Adams: I went to Nashville, Tennessee to Meharry Medical College. And it was one of the best experiences I've had in my life. We were there for an entire semester. We went to school with the medical students, and that was an experience just all by itself. So we had physicians teaching us, we were in school with the medical students, and we had nursing instructors too, but we-- it was almost a combination: we worked and we went to school, and that was what we did all time. And I found myself one night, which scared me to death, being in charge of the pediatric unit. I am a student, okay? And I thought okay, this is different. But it was almost like throwing you in there. But I also fell in love with pediatrics, and I learned a lot. So when I came back to Winston-Salem the following year, my senior year, I tell you, I was-- talk about focus and confident. I had those things. I had those things. So even though the circumstances took us out of Winston-Salem, it was a very, very positive experience. So when I came back it was the first year that integrated the facilities in Winston-Salem, and that was a challenge. That was truly a challenge, because we met people who really didn't want us there. So we were having this challenge of trying to study my senior year in school, and then to graduate and not really get caught up and distracted. One of the things that saved us I think that was helpful to us, we had a winning basketball season, and I had a classmate by the name of Earl the Pearl Monroe. And if anybody knows anything about Earl the Pearl Monroe, it was just magic. So it was my senior year. They brought a national championship to the institution. It was fun. It was just fun. I owe everything to Winston-Salem. I really do. I really do.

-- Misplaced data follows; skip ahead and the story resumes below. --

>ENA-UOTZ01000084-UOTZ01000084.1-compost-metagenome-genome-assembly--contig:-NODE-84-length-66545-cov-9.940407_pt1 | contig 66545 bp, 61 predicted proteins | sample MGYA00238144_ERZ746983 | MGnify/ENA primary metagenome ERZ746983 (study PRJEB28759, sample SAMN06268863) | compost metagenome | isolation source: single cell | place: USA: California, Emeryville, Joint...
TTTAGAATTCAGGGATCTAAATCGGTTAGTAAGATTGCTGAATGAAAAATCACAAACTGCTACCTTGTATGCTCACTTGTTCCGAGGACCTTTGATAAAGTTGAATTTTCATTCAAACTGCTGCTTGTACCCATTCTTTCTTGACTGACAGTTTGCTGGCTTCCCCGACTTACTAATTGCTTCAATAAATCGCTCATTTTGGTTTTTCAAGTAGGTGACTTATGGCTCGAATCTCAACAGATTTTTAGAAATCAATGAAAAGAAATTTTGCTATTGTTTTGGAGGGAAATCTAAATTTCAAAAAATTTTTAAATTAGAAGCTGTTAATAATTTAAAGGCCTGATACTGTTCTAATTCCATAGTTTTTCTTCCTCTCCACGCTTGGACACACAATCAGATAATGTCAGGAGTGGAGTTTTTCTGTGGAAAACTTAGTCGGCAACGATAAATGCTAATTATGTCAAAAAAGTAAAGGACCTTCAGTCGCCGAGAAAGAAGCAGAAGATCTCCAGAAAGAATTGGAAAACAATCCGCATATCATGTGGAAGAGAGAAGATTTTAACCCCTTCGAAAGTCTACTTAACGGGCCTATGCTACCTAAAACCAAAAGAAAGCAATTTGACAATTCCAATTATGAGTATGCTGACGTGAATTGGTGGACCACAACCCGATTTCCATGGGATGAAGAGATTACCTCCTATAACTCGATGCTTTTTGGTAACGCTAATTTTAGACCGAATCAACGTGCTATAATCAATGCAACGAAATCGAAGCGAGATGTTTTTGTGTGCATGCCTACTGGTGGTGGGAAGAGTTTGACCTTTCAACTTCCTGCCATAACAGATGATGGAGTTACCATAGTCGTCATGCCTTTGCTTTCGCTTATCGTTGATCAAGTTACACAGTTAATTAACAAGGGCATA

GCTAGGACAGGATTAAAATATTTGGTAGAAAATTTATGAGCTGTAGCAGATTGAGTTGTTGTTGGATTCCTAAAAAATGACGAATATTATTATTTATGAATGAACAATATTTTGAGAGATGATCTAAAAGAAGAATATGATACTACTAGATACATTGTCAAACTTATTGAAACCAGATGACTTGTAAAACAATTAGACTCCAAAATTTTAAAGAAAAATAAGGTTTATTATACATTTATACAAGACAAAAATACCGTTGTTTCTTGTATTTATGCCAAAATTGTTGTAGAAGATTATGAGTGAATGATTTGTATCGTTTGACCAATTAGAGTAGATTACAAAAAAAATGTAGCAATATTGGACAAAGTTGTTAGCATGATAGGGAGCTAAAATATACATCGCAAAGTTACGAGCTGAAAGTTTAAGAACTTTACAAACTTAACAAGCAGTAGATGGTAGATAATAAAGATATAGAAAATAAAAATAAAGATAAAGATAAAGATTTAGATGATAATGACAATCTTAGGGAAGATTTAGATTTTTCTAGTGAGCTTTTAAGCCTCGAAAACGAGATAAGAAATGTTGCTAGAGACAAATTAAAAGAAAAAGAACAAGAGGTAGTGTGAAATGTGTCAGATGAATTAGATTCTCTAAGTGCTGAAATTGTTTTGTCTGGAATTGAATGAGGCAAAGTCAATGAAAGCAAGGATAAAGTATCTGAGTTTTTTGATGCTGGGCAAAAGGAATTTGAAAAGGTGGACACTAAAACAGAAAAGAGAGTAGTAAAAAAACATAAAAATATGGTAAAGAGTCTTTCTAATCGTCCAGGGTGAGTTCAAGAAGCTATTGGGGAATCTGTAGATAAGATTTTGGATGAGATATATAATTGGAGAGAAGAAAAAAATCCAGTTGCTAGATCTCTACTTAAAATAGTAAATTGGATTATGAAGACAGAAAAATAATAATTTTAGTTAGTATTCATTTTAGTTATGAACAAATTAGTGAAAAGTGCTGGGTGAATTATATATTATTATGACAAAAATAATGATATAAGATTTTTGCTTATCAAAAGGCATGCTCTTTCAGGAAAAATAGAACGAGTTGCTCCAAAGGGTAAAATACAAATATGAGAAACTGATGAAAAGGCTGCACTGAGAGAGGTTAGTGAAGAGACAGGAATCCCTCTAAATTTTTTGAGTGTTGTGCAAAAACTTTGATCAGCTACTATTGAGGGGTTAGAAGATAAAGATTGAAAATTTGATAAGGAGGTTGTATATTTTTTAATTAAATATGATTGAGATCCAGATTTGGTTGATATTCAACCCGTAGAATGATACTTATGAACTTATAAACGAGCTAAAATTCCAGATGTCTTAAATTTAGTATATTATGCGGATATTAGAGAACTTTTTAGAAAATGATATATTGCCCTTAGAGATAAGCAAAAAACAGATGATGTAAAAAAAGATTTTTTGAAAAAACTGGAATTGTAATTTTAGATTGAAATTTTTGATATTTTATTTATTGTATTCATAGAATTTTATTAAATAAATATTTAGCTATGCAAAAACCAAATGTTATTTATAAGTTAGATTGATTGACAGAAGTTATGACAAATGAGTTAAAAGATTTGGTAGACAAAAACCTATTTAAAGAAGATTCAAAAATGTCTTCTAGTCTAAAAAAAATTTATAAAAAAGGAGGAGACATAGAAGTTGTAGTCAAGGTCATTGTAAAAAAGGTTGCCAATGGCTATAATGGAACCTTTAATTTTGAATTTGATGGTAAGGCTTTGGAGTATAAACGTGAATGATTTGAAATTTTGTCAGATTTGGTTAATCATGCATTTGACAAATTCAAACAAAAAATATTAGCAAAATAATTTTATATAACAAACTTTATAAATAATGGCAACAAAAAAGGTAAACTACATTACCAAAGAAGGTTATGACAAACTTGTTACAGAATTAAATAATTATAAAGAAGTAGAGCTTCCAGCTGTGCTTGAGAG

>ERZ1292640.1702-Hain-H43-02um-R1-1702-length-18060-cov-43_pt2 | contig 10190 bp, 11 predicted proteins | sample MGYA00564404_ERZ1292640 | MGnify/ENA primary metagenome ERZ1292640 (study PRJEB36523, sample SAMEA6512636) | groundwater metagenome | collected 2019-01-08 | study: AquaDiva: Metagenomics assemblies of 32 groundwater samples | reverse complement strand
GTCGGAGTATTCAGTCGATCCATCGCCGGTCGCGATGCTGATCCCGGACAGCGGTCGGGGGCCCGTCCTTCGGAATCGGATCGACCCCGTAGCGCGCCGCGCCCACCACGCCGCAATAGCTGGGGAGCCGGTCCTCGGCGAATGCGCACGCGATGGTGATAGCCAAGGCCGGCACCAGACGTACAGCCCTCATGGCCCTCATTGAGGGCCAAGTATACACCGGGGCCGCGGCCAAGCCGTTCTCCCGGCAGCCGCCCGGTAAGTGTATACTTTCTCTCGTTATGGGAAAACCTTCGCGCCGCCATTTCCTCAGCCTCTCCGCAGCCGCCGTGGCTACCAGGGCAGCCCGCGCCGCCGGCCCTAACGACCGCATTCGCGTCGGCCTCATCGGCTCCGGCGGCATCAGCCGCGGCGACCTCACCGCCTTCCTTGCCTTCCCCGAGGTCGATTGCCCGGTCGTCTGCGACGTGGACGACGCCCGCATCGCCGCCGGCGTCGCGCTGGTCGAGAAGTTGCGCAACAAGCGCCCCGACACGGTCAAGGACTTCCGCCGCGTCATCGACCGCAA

Mims: What year did you graduate?

Adams: Sixty-seven. It was perfect. And we graduated at the same time so Earl was my classmate. It was wonderful. And the guys there were great. We all hung out together. It was a small place, you know, 2,000 students on the campus. We knew everybody. Everybody knew everybody. It was fun. It was fun.

Mims: But you didn't have mixers, or did stuff with the Reynolds diploma nurses?

Adams: We did not simply because we didn't have the time. We knew some of the students because they were on our campus sometimes but not really. We didn't really hang out together.

Mims: In the clinical environment?